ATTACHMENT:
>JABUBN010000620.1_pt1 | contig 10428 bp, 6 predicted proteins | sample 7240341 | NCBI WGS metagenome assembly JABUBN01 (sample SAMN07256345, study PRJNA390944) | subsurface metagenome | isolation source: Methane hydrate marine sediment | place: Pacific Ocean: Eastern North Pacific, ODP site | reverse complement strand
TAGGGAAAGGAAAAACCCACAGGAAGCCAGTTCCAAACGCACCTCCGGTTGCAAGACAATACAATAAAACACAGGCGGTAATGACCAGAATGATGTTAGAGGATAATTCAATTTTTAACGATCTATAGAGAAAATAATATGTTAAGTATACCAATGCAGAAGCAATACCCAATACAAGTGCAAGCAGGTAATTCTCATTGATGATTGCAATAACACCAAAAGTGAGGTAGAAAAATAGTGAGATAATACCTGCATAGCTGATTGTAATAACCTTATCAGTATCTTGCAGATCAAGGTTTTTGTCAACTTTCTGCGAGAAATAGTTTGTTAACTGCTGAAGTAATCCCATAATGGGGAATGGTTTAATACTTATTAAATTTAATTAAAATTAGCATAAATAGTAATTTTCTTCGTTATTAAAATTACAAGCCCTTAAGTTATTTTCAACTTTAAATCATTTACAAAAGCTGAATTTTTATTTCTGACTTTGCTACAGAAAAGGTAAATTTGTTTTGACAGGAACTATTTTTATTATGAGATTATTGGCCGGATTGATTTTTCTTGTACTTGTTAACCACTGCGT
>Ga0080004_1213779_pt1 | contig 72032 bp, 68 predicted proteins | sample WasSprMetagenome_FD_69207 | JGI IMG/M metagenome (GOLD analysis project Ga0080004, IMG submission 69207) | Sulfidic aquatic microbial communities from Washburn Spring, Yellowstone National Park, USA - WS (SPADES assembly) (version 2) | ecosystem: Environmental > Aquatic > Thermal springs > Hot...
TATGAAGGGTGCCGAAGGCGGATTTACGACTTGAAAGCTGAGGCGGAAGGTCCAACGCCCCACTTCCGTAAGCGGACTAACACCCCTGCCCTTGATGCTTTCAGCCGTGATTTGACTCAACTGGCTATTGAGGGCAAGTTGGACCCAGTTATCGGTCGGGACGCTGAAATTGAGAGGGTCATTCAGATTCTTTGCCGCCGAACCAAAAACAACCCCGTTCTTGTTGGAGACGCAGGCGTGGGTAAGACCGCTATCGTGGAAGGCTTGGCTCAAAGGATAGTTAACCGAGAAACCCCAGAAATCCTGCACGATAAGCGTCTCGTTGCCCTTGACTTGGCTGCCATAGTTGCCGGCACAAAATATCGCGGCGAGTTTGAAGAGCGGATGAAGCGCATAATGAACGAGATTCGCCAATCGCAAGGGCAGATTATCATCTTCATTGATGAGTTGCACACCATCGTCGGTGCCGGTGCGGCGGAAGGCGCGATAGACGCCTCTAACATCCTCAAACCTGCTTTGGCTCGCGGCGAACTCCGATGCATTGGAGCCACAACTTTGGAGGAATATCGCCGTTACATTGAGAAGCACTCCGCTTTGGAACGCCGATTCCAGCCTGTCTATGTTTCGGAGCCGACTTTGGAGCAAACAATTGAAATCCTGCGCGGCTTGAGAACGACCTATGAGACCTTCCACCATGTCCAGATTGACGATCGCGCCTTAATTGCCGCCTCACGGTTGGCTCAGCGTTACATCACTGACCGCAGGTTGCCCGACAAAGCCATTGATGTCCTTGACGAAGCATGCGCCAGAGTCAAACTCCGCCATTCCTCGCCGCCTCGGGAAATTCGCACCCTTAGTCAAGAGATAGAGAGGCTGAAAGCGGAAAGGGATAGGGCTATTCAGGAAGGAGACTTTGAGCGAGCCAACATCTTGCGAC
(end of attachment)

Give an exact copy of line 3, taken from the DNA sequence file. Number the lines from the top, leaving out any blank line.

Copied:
>Ga0080004_1213779_pt1 | contig 72032 bp, 68 predicted proteins | sample WasSprMetagenome_FD_69207 | JGI IMG/M metagenome (GOLD analysis project Ga0080004, IMG submission 69207) | Sulfidic aquatic microbial communities from Washburn Spring, Yellowstone National Park, USA - WS (SPADES assembly) (version 2) | ecosystem: Environmental > Aquatic > Thermal springs > Hot...